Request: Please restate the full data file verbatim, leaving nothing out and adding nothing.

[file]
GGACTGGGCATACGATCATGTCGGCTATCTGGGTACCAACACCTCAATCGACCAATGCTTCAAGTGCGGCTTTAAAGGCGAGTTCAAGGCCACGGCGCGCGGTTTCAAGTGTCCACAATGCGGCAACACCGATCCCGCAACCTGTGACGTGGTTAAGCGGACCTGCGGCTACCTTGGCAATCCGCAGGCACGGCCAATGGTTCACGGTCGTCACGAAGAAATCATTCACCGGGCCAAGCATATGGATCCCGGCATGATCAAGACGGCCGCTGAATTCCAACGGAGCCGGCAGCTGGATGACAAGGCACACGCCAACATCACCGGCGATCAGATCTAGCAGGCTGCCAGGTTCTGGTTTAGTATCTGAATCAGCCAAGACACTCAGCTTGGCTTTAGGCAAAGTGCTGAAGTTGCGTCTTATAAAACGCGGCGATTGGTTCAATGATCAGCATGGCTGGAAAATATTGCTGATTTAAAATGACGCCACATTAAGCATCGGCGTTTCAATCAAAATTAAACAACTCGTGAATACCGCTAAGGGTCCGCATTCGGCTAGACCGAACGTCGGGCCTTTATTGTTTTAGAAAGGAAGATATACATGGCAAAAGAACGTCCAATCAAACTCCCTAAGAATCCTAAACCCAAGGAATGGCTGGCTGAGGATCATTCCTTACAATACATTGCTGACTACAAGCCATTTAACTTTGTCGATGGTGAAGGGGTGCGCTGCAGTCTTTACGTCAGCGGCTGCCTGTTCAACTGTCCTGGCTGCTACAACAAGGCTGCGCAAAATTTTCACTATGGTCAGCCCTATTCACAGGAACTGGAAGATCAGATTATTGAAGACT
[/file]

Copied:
GGACTGGGCATACGATCATGTCGGCTATCTGGGTACCAACACCTCAATCGACCAATGCTTCAAGTGCGGCTTTAAAGGCGAGTTCAAGGCCACGGCGCGCGGTTTCAAGTGTCCACAATGCGGCAACACCGATCCCGCAACCTGTGACGTGGTTAAGCGGACCTGCGGCTACCTTGGCAATCCGCAGGCACGGCCAATGGTTCACGGTCGTCACGAAGAAATCATTCACCGGGCCAAGCATATGGATCCCGGCATGATCAAGACGGCCGCTGAATTCCAACGGAGCCGGCAGCTGGATGACAAGGCACACGCCAACATCACCGGCGATCAGATCTAGCAGGCTGCCAGGTTCTGGTTTAGTATCTGAATCAGCCAAGACACTCAGCTTGGCTTTAGGCAAAGTGCTGAAGTTGCGTCTTATAAAACGCGGCGATTGGTTCAATGATCAGCATGGCTGGAAAATATTGCTGATTTAAAATGACGCCACATTAAGCATCGGCGTTTCAATCAAAATTAAACAACTCGTGAATACCGCTAAGGGTCCGCATTCGGCTAGACCGAACGTCGGGCCTTTATTGTTTTAGAAAGGAAGATATACATGGCAAAAGAACGTCCAATCAAACTCCCTAAGAATCCTAAACCCAAGGAATGGCTGGCTGAGGATCATTCCTTACAATACATTGCTGACTACAAGCCATTTAACTTTGTCGATGGTGAAGGGGTGCGCTGCAGTCTTTACGTCAGCGGCTGCCTGTTCAACTGTCCTGGCTGCTACAACAAGGCTGCGCAAAATTTTCACTATGGTCAGCCCTATTCACAGGAACTGGAAGATCAGATTATTGAAGACT